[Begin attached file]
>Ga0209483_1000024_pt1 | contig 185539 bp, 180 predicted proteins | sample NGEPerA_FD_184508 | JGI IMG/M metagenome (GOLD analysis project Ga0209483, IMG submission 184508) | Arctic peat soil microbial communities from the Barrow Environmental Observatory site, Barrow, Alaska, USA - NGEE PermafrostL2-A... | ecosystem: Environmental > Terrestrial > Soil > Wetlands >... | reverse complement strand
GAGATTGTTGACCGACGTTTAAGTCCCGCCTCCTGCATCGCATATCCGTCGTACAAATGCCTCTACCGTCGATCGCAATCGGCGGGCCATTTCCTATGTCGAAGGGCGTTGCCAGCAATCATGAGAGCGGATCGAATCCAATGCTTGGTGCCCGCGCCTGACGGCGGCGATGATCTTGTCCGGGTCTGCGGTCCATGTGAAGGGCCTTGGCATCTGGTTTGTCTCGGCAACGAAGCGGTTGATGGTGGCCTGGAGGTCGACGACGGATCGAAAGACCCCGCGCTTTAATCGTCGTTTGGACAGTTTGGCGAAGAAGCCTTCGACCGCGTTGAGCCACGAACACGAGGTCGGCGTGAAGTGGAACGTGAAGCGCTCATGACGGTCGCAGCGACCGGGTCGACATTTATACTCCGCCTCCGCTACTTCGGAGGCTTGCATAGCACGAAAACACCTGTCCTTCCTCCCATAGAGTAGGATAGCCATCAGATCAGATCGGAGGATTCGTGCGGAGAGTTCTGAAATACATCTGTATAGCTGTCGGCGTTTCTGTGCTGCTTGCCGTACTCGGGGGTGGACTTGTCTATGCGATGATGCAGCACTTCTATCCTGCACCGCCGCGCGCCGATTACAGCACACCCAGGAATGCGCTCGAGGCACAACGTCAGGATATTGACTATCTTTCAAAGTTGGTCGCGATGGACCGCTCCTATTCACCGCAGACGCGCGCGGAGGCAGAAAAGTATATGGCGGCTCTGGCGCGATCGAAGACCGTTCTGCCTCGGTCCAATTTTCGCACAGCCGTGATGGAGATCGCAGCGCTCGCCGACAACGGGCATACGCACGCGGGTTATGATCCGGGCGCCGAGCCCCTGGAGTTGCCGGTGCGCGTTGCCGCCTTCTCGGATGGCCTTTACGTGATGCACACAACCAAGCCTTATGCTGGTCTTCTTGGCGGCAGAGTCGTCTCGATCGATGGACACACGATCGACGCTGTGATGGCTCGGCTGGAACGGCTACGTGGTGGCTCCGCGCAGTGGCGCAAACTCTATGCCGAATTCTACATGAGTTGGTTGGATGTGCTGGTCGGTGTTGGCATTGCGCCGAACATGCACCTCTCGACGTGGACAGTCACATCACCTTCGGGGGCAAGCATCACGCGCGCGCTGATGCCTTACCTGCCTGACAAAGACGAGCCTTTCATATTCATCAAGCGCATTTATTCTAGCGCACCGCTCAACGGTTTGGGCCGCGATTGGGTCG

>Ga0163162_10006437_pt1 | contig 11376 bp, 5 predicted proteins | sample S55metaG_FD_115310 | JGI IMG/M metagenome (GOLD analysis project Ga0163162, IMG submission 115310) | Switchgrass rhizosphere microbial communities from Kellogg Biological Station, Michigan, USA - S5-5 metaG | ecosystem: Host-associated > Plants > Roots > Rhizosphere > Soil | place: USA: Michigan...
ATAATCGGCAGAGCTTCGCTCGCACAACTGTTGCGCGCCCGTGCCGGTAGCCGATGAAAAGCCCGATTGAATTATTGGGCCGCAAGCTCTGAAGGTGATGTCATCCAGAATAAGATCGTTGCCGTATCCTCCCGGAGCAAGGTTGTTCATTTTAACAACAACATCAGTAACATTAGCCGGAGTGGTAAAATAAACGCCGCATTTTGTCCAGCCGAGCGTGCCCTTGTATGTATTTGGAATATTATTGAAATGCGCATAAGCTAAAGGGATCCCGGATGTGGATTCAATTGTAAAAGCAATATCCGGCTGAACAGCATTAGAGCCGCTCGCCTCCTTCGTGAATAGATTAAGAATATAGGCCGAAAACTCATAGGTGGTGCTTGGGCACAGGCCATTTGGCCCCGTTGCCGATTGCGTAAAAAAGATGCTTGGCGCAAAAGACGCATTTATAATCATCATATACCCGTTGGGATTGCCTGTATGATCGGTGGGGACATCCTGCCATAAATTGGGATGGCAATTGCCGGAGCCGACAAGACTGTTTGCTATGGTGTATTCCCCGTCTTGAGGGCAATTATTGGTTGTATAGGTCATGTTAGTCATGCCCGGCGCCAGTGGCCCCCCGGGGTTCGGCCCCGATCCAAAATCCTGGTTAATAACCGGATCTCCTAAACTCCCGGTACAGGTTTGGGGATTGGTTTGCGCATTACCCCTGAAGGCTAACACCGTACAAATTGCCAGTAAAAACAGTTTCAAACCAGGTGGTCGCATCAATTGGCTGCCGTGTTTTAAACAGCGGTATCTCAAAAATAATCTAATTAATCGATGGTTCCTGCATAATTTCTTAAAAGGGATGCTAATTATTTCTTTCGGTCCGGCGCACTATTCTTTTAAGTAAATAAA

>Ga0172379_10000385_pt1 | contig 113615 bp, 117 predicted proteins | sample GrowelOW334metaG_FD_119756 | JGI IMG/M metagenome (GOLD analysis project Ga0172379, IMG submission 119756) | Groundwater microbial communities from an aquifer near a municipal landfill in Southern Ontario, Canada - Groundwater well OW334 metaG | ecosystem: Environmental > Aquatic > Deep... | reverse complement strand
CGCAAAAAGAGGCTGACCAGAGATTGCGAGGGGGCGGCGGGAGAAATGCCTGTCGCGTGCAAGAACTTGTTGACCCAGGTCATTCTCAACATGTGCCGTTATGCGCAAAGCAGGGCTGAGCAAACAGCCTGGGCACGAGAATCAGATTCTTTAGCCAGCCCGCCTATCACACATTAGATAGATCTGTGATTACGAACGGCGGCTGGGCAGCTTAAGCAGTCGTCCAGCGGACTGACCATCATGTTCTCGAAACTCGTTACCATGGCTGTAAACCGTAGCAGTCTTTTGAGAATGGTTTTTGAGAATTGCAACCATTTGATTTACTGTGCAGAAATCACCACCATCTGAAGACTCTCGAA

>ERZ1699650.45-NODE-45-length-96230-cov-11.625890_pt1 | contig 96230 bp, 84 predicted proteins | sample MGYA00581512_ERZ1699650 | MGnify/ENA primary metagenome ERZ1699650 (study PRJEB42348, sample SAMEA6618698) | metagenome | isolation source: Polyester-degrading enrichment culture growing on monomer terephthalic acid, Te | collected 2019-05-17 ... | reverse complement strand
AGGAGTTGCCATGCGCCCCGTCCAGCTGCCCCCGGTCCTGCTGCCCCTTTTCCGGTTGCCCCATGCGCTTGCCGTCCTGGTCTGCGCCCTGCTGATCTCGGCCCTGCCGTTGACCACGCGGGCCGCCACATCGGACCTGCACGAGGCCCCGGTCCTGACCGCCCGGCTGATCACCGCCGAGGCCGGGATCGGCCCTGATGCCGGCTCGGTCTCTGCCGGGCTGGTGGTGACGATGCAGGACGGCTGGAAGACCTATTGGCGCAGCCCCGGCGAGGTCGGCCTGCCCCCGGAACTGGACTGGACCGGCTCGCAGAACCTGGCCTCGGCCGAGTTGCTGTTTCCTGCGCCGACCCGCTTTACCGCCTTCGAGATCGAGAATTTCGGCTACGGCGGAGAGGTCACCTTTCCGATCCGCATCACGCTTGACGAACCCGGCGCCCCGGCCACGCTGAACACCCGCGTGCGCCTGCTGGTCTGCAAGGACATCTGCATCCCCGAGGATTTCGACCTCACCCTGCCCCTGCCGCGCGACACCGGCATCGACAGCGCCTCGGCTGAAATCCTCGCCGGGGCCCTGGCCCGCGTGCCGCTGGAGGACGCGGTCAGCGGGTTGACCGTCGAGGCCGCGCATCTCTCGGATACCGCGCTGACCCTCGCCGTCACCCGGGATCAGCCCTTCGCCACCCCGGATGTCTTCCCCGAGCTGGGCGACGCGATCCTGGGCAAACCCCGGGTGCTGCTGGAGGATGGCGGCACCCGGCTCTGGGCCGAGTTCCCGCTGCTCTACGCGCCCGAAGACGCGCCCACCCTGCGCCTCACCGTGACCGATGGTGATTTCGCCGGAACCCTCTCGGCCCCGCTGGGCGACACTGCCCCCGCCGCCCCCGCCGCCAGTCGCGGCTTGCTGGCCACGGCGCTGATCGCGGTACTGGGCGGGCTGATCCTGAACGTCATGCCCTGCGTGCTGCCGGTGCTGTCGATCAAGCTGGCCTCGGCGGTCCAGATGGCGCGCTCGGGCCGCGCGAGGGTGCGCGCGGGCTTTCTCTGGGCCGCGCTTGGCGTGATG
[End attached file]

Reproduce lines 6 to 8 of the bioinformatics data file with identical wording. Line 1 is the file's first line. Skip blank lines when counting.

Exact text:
CGCAAAAAGAGGCTGACCAGAGATTGCGAGGGGGCGGCGGGAGAAATGCCTGTCGCGTGCAAGAACTTGTTGACCCAGGTCATTCTCAACATGTGCCGTTATGCGCAAAGCAGGGCTGAGCAAACAGCCTGGGCACGAGAATCAGATTCTTTAGCCAGCCCGCCTATCACACATTAGATAGATCTGTGATTACGAACGGCGGCTGGGCAGCTTAAGCAGTCGTCCAGCGGACTGACCATCATGTTCTCGAAACTCGTTACCATGGCTGTAAACCGTAGCAGTCTTTTGAGAATGGTTTTTGAGAATTGCAACCATTTGATTTACTGTGCAGAAATCACCACCATCTGAAGACTCTCGAA

>ERZ1699650.45-NODE-45-length-96230-cov-11.625890_pt1 | contig 96230 bp, 84 predicted proteins | sample MGYA00581512_ERZ1699650 | MGnify/ENA primary metagenome ERZ1699650 (study PRJEB42348, sample SAMEA6618698) | metagenome | isolation source: Polyester-degrading enrichment culture growing on monomer terephthalic acid, Te | collected 2019-05-17 ... | reverse complement strand
AGGAGTTGCCATGCGCCCCGTCCAGCTGCCCCCGGTCCTGCTGCCCCTTTTCCGGTTGCCCCATGCGCTTGCCGTCCTGGTCTGCGCCCTGCTGATCTCGGCCCTGCCGTTGACCACGCGGGCCGCCACATCGGACCTGCACGAGGCCCCGGTCCTGACCGCCCGGCTGATCACCGCCGAGGCCGGGATCGGCCCTGATGCCGGCTCGGTCTCTGCCGGGCTGGTGGTGACGATGCAGGACGGCTGGAAGACCTATTGGCGCAGCCCCGGCGAGGTCGGCCTGCCCCCGGAACTGGACTGGACCGGCTCGCAGAACCTGGCCTCGGCCGAGTTGCTGTTTCCTGCGCCGACCCGCTTTACCGCCTTCGAGATCGAGAATTTCGGCTACGGCGGAGAGGTCACCTTTCCGATCCGCATCACGCTTGACGAACCCGGCGCCCCGGCCACGCTGAACACCCGCGTGCGCCTGCTGGTCTGCAAGGACATCTGCATCCCCGAGGATTTCGACCTCACCCTGCCCCTGCCGCGCGACACCGGCATCGACAGCGCCTCGGCTGAAATCCTCGCCGGGGCCCTGGCCCGCGTGCCGCTGGAGGACGCGGTCAGCGGGTTGACCGTCGAGGCCGCGCATCTCTCGGATACCGCGCTGACCCTCGCCGTCACCCGGGATCAGCCCTTCGCCACCCCGGATGTCTTCCCCGAGCTGGGCGACGCGATCCTGGGCAAACCCCGGGTGCTGCTGGAGGATGGCGGCACCCGGCTCTGGGCCGAGTTCCCGCTGCTCTACGCGCCCGAAGACGCGCCCACCCTGCGCCTCACCGTGACCGATGGTGATTTCGCCGGAACCCTCTCGGCCCCGCTGGGCGACACTGCCCCCGCCGCCCCCGCCGCCAGTCGCGGCTTGCTGGCCACGGCGCTGATCGCGGTACTGGGCGGGCTGATCCTGAACGTCATGCCCTGCGTGCTGCCGGTGCTGTCGATCAAGCTGGCCTCGGCGGTCCAGATGGCGCGCTCGGGCCGCGCGAGGGTGCGCGCGGGCTTTCTCTGGGCCGCGCTTGGCGTGATG